While not your usual step-by-step instructions, it provides more information than I think 98-99% of the U.S. population has that’s required to know what’s “good” and what’s… not good.
The February 2006 issue of Gourmet magazine has a nice ranked list of chocolate (available in the U.S.) that they tested in a brownie recipe. Valrhona was ranked #1, an relatively unknown at #2 (no one I know has heard of them), and Scharffen-Berger at #3.
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Alasdair – Pour Him Over Ice Cream For A Nice Parfait
If Coleman is to be believed, then I suspect the single most important thing I’ve learned is that the chocolate business is full of lying bastards out to exploit the public and flog inferior crap. This is not how he put it, and it’s not how he comes across (more of that in a minute), but over the course of the anecdotes about other chocolate makers, it’s very hard not to see a picture emerging. Coleman has apparently heard other people in the chocolate business say things like “you don’t have to like what you make”, something I (and he) find incomprehensible. As far as I’m concerned, if a person can’t stand behind their work, then they are a hideous shitehawk, and should be scourged with rusty barbed wire.
Here are a few things I know now that I didn’t know before:
There are three kinds of chocolate beans: Criollo, Forastero and Trinitatio. Criollo is the original kind, the sort that the Spanish nicked off the Aztecs. This is the stuff that produces the all round best-flavoured chocolate. So, of course, most chocolate is made with the inferior Forastero, which is cheaper, and easier to grow in bulk. Trinitario has a variety of strengths, being a hybrid of the two. (Only 5-10% of the world’s cacao is good quality Criollo, or higher grade Trinitario, mostly single estate specialists.)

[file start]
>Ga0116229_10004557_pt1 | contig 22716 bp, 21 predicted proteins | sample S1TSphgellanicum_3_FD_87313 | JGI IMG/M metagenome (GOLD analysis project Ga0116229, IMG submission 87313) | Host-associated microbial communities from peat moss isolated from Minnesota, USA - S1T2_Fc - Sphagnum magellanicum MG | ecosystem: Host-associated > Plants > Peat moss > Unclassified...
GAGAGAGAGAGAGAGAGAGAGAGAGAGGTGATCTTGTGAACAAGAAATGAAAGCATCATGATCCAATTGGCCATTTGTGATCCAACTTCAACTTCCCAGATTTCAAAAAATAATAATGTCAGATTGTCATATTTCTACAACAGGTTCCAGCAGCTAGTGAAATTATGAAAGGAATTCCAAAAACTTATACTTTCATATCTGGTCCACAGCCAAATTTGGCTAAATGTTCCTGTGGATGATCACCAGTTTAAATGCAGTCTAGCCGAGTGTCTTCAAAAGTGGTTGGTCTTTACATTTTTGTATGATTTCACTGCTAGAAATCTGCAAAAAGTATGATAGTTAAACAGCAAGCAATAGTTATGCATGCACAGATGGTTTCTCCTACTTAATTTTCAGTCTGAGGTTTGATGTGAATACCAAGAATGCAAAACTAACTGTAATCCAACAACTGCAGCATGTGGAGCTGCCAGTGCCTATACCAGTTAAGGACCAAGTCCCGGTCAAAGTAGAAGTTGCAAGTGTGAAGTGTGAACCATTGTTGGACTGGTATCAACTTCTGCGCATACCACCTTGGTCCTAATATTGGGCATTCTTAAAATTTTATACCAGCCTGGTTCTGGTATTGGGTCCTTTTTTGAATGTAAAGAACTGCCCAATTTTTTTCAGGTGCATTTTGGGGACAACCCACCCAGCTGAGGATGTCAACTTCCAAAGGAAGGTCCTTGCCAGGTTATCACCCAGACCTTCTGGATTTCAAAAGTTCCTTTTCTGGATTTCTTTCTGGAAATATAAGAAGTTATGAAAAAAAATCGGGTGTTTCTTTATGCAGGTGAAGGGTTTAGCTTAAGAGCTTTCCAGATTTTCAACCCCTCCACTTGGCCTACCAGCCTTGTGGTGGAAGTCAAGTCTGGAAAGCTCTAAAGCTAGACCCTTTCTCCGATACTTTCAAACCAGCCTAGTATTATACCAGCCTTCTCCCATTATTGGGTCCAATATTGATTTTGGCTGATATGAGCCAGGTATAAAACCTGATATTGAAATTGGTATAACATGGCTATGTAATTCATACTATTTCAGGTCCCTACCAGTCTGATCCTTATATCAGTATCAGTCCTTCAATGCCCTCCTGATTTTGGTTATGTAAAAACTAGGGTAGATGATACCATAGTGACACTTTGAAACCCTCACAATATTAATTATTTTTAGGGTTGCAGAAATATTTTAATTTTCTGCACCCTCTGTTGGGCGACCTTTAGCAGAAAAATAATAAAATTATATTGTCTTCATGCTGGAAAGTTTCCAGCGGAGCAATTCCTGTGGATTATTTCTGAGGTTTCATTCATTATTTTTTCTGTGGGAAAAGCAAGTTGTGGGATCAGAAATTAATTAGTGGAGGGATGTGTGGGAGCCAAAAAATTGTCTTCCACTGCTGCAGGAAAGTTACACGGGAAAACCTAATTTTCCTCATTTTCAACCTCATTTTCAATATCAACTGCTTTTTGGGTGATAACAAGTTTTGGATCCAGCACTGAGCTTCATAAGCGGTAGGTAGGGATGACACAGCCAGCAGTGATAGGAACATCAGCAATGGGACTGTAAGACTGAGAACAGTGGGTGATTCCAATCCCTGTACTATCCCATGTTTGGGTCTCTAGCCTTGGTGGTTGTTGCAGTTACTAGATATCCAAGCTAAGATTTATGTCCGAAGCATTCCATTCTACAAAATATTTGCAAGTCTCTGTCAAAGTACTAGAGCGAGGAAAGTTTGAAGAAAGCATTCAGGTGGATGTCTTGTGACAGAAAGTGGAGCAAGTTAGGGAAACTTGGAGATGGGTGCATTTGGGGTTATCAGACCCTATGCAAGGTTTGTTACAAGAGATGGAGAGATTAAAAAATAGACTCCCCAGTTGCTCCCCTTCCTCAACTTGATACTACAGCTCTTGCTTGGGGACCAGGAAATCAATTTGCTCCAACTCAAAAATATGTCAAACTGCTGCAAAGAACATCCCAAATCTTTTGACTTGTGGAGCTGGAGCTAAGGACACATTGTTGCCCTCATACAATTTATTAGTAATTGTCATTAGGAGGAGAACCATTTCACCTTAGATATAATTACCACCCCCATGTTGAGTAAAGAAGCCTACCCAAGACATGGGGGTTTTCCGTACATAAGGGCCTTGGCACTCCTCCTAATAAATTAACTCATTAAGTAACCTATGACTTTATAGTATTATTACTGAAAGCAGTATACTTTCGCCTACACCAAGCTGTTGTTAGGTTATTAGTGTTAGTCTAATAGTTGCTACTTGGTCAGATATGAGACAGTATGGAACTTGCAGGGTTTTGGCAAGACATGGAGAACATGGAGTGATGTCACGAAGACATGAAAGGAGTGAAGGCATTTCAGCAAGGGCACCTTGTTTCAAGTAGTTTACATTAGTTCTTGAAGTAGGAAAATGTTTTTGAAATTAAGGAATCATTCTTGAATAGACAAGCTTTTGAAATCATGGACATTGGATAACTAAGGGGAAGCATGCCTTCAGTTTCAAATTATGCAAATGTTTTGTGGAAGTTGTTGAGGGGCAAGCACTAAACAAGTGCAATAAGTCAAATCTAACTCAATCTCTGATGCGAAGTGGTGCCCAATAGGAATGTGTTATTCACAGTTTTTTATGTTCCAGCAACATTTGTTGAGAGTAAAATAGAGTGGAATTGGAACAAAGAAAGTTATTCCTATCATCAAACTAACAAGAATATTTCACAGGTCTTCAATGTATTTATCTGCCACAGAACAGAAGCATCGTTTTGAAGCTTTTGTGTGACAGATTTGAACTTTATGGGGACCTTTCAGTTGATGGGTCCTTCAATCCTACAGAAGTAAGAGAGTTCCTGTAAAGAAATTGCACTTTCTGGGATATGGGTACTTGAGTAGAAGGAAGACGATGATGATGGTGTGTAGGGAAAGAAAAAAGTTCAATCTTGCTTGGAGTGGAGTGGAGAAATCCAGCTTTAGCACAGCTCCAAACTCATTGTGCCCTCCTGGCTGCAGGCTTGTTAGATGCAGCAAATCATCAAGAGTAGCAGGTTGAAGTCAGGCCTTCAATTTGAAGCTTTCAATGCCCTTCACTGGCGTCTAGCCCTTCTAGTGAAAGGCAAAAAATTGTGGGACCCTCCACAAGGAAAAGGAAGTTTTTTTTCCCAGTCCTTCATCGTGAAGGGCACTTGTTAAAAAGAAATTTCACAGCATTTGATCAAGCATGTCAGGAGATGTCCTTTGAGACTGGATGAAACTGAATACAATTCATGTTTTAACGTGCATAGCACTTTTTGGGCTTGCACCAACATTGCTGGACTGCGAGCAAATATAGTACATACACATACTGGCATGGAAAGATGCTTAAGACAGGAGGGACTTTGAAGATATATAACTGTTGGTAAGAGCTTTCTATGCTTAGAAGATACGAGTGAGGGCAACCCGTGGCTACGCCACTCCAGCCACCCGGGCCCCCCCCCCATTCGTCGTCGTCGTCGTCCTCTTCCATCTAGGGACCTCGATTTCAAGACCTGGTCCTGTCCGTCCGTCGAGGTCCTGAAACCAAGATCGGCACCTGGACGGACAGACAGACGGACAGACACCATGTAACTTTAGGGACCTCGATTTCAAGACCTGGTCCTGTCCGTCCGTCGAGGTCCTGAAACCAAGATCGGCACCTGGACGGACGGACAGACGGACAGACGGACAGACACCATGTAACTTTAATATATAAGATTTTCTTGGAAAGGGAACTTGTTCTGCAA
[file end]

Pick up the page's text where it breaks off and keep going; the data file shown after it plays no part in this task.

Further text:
But let’s talk about what we’re sold as “chocolate” in this country.
Now, I’m sure many of you are thinking about things like “percentage of cacao solids” and such like as the mark of quality. And I have to admit, I’ve tended to do exactly that myself up to now. But what Coleman was at pains to impress on us is that what matters, first and foremost is the quality of the ingredients. That the chocolate be made with top quality beans. There’s a process of natural fermentation involved in preparing the beans before they are roasted (effectively, the seeds are allowed to sit in their own fermenting pulp for up to five days) that stops the beans from germinating, and imparts most of the flavour to the chocolate. Except that most of the beans in the world are not put through this process, because it takes five days, and requires that the stacks of beans be moved and turned regularly, because, like compost, the bottom of the heaps can get bastard hot. It’s slow, and labour intensive, so instead, most beans are just washed in acid, instead, which has much the same effect in terms of stoping them germinating, but imparts much less flavour.